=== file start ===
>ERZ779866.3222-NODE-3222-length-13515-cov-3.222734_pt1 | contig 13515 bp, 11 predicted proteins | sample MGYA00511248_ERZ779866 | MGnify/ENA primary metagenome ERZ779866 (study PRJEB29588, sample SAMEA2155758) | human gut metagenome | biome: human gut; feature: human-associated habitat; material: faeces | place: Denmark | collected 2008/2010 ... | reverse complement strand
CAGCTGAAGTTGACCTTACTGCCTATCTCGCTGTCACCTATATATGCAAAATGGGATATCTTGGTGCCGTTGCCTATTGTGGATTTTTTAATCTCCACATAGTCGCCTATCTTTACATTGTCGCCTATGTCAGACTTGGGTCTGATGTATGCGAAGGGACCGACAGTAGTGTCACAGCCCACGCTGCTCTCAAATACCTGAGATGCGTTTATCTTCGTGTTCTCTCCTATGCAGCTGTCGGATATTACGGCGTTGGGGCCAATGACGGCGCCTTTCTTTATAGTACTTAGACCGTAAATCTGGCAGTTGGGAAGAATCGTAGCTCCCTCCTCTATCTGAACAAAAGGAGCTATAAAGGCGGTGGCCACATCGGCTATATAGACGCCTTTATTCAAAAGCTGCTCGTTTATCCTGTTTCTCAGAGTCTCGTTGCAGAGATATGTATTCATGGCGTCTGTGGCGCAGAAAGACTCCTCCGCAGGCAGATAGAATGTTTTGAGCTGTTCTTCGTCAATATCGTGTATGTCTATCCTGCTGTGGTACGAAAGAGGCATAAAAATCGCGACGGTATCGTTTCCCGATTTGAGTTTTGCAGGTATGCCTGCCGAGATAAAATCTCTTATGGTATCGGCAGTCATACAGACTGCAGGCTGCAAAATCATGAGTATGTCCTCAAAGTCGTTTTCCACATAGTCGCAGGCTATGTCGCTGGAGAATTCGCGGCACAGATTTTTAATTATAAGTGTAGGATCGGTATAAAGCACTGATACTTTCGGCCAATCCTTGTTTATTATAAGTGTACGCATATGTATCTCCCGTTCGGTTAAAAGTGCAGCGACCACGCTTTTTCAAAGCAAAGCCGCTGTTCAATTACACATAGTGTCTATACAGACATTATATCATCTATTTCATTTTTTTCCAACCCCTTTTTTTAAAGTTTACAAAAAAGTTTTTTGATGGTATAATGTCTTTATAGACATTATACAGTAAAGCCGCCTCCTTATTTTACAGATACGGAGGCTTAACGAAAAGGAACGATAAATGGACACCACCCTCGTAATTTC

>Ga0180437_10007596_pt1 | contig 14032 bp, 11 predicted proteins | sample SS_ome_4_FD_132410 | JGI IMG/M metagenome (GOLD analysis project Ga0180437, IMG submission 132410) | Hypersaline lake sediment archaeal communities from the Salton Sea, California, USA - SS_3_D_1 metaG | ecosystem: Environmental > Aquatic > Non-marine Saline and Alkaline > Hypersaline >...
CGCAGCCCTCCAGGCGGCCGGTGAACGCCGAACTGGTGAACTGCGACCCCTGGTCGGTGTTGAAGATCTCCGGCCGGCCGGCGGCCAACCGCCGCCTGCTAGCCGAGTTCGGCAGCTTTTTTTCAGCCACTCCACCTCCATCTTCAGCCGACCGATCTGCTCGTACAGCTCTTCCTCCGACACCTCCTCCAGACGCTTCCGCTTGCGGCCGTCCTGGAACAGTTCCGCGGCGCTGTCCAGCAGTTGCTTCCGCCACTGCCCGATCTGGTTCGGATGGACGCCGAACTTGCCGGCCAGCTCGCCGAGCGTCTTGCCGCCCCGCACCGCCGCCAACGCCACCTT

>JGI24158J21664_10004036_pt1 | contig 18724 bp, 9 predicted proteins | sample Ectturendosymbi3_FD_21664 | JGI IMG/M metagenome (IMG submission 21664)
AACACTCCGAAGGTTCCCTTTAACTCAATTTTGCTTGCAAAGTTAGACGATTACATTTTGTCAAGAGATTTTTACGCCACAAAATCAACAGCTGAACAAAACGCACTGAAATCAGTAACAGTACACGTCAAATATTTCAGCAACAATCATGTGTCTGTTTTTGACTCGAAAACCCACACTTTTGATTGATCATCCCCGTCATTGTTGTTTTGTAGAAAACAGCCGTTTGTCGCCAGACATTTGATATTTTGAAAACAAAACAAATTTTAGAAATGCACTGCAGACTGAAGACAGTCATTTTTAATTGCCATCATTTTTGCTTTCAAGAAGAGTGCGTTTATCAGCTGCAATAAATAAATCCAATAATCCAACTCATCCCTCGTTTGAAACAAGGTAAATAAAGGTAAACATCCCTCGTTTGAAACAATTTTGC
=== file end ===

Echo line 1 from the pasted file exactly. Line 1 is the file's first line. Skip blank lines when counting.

>ERZ779866.3222-NODE-3222-length-13515-cov-3.222734_pt1 | contig 13515 bp, 11 predicted proteins | sample MGYA00511248_ERZ779866 | MGnify/ENA primary metagenome ERZ779866 (study PRJEB29588, sample SAMEA2155758) | human gut metagenome | biome: human gut; feature: human-associated habitat; material: faeces | place: Denmark | collected 2008/2010 ... | reverse complement strand